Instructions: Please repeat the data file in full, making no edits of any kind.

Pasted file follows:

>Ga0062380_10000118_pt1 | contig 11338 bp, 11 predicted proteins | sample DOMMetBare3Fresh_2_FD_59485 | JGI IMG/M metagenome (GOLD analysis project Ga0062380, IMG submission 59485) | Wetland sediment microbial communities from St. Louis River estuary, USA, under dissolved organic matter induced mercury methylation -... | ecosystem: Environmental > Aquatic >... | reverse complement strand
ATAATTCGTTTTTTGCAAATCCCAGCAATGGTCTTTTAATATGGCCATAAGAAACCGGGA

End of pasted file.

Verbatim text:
>Ga0062380_10000118_pt1 | contig 11338 bp, 11 predicted proteins | sample DOMMetBare3Fresh_2_FD_59485 | JGI IMG/M metagenome (GOLD analysis project Ga0062380, IMG submission 59485) | Wetland sediment microbial communities from St. Louis River estuary, USA, under dissolved organic matter induced mercury methylation -... | ecosystem: Environmental > Aquatic >... | reverse complement strand
ATAATTCGTTTTTTGCAAATCCCAGCAATGGTCTTTTAATATGGCCATAAGAAACCGGGA